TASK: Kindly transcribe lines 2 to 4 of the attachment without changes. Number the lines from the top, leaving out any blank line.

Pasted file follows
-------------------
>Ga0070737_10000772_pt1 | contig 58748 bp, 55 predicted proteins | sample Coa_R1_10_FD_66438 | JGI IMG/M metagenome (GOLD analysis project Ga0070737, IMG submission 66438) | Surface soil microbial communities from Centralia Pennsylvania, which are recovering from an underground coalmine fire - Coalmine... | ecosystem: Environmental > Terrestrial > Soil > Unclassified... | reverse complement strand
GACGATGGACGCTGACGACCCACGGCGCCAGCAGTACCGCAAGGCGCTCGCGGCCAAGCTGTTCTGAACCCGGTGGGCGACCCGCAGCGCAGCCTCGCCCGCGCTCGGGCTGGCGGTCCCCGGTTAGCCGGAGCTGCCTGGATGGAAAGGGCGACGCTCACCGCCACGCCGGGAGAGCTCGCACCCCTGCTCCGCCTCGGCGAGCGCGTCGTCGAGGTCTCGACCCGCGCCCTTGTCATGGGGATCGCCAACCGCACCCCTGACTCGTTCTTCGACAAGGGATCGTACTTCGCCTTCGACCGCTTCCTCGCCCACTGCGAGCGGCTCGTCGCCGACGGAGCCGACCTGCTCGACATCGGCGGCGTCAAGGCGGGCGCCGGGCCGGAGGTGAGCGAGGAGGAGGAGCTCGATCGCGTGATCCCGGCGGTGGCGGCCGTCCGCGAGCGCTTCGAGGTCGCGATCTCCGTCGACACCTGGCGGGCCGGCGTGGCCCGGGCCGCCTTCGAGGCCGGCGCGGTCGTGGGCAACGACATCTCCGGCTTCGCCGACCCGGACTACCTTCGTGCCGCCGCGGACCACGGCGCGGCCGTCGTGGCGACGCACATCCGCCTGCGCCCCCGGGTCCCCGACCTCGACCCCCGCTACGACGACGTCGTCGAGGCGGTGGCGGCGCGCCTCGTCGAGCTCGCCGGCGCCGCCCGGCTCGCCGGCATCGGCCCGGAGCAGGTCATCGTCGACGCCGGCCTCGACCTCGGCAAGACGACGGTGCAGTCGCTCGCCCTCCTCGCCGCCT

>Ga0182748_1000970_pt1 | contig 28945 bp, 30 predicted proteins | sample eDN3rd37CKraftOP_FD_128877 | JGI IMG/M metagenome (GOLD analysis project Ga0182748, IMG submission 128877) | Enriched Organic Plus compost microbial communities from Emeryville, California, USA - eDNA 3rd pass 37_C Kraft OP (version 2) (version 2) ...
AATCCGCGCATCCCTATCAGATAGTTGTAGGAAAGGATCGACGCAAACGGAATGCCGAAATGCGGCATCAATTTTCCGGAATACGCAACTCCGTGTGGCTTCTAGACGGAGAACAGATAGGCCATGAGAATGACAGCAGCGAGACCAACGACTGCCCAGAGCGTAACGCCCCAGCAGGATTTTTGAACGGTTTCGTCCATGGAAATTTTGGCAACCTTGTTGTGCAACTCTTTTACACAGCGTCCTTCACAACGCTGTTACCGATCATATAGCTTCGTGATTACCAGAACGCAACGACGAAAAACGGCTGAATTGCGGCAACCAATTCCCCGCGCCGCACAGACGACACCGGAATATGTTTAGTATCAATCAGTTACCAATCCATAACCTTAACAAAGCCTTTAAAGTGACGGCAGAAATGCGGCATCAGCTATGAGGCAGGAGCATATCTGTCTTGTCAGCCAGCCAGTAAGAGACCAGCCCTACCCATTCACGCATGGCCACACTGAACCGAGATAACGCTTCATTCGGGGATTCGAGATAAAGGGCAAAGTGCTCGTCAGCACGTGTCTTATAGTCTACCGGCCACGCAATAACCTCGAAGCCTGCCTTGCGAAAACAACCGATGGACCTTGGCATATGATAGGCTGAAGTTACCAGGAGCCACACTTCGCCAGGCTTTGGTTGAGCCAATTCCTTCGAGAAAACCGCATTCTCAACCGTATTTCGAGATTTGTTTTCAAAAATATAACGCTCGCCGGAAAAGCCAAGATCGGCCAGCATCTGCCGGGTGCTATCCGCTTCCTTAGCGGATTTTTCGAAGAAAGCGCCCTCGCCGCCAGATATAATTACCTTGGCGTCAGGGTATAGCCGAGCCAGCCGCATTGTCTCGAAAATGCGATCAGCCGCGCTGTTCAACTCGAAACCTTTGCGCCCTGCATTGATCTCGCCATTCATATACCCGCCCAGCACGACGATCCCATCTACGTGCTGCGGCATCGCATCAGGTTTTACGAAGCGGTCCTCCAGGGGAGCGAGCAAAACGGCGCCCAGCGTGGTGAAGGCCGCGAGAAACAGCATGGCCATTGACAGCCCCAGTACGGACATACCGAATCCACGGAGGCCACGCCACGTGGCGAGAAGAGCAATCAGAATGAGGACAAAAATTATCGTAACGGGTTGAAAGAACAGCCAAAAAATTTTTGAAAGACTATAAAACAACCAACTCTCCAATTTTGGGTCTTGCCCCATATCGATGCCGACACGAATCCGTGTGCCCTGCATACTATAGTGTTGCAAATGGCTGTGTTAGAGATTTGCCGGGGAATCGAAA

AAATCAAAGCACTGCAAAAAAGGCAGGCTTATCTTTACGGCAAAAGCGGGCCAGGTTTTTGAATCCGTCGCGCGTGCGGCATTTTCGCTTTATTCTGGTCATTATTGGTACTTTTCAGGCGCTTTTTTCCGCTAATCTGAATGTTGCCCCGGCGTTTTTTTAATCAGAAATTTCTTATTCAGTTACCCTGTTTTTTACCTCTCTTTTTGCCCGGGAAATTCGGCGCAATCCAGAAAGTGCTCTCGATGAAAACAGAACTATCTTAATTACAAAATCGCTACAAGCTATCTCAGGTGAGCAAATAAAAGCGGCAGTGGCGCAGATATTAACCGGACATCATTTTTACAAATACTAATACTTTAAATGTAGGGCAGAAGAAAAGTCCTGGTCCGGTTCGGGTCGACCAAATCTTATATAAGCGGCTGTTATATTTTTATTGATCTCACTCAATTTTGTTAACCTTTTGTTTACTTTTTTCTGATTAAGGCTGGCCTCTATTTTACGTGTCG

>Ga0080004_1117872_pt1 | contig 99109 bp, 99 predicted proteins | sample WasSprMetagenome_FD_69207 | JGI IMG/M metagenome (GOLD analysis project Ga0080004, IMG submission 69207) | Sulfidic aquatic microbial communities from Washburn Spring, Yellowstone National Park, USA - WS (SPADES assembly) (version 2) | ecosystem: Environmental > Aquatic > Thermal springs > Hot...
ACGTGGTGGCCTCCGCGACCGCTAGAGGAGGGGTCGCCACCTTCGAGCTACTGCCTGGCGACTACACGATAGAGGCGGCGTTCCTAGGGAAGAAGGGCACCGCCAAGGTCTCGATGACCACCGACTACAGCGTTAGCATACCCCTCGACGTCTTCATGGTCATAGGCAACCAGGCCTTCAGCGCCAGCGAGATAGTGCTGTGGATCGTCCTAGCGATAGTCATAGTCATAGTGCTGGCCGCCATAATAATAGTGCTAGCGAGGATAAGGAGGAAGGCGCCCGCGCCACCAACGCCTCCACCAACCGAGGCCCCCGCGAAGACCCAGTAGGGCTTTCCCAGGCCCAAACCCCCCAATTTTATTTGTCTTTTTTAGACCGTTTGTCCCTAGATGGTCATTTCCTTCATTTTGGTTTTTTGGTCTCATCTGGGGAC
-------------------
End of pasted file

GACGATGGACGCTGACGACCCACGGCGCCAGCAGTACCGCAAGGCGCTCGCGGCCAAGCTGTTCTGAACCCGGTGGGCGACCCGCAGCGCAGCCTCGCCCGCGCTCGGGCTGGCGGTCCCCGGTTAGCCGGAGCTGCCTGGATGGAAAGGGCGACGCTCACCGCCACGCCGGGAGAGCTCGCACCCCTGCTCCGCCTCGGCGAGCGCGTCGTCGAGGTCTCGACCCGCGCCCTTGTCATGGGGATCGCCAACCGCACCCCTGACTCGTTCTTCGACAAGGGATCGTACTTCGCCTTCGACCGCTTCCTCGCCCACTGCGAGCGGCTCGTCGCCGACGGAGCCGACCTGCTCGACATCGGCGGCGTCAAGGCGGGCGCCGGGCCGGAGGTGAGCGAGGAGGAGGAGCTCGATCGCGTGATCCCGGCGGTGGCGGCCGTCCGCGAGCGCTTCGAGGTCGCGATCTCCGTCGACACCTGGCGGGCCGGCGTGGCCCGGGCCGCCTTCGAGGCCGGCGCGGTCGTGGGCAACGACATCTCCGGCTTCGCCGACCCGGACTACCTTCGTGCCGCCGCGGACCACGGCGCGGCCGTCGTGGCGACGCACATCCGCCTGCGCCCCCGGGTCCCCGACCTCGACCCCCGCTACGACGACGTCGTCGAGGCGGTGGCGGCGCGCCTCGTCGAGCTCGCCGGCGCCGCCCGGCTCGCCGGCATCGGCCCGGAGCAGGTCATCGTCGACGCCGGCCTCGACCTCGGCAAGACGACGGTGCAGTCGCTCGCCCTCCTCGCCGCCT

>Ga0182748_1000970_pt1 | contig 28945 bp, 30 predicted proteins | sample eDN3rd37CKraftOP_FD_128877 | JGI IMG/M metagenome (GOLD analysis project Ga0182748, IMG submission 128877) | Enriched Organic Plus compost microbial communities from Emeryville, California, USA - eDNA 3rd pass 37_C Kraft OP (version 2) (version 2) ...
AATCCGCGCATCCCTATCAGATAGTTGTAGGAAAGGATCGACGCAAACGGAATGCCGAAATGCGGCATCAATTTTCCGGAATACGCAACTCCGTGTGGCTTCTAGACGGAGAACAGATAGGCCATGAGAATGACAGCAGCGAGACCAACGACTGCCCAGAGCGTAACGCCCCAGCAGGATTTTTGAACGGTTTCGTCCATGGAAATTTTGGCAACCTTGTTGTGCAACTCTTTTACACAGCGTCCTTCACAACGCTGTTACCGATCATATAGCTTCGTGATTACCAGAACGCAACGACGAAAAACGGCTGAATTGCGGCAACCAATTCCCCGCGCCGCACAGACGACACCGGAATATGTTTAGTATCAATCAGTTACCAATCCATAACCTTAACAAAGCCTTTAAAGTGACGGCAGAAATGCGGCATCAGCTATGAGGCAGGAGCATATCTGTCTTGTCAGCCAGCCAGTAAGAGACCAGCCCTACCCATTCACGCATGGCCACACTGAACCGAGATAACGCTTCATTCGGGGATTCGAGATAAAGGGCAAAGTGCTCGTCAGCACGTGTCTTATAGTCTACCGGCCACGCAATAACCTCGAAGCCTGCCTTGCGAAAACAACCGATGGACCTTGGCATATGATAGGCTGAAGTTACCAGGAGCCACACTTCGCCAGGCTTTGGTTGAGCCAATTCCTTCGAGAAAACCGCATTCTCAACCGTATTTCGAGATTTGTTTTCAAAAATATAACGCTCGCCGGAAAAGCCAAGATCGGCCAGCATCTGCCGGGTGCTATCCGCTTCCTTAGCGGATTTTTCGAAGAAAGCGCCCTCGCCGCCAGATATAATTACCTTGGCGTCAGGGTATAGCCGAGCCAGCCGCATTGTCTCGAAAATGCGATCAGCCGCGCTGTTCAACTCGAAACCTTTGCGCCCTGCATTGATCTCGCCATTCATATACCCGCCCAGCACGACGATCCCATCTACGTGCTGCGGCATCGCATCAGGTTTTACGAAGCGGTCCTCCAGGGGAGCGAGCAAAACGGCGCCCAGCGTGGTGAAGGCCGCGAGAAACAGCATGGCCATTGACAGCCCCAGTACGGACATACCGAATCCACGGAGGCCACGCCACGTGGCGAGAAGAGCAATCAGAATGAGGACAAAAATTATCGTAACGGGTTGAAAGAACAGCCAAAAAATTTTTGAAAGACTATAAAACAACCAACTCTCCAATTTTGGGTCTTGCCCCATATCGATGCCGACACGAATCCGTGTGCCCTGCATACTATAGTGTTGCAAATGGCTGTGTTAGAGATTTGCCGGGGAATCGAAA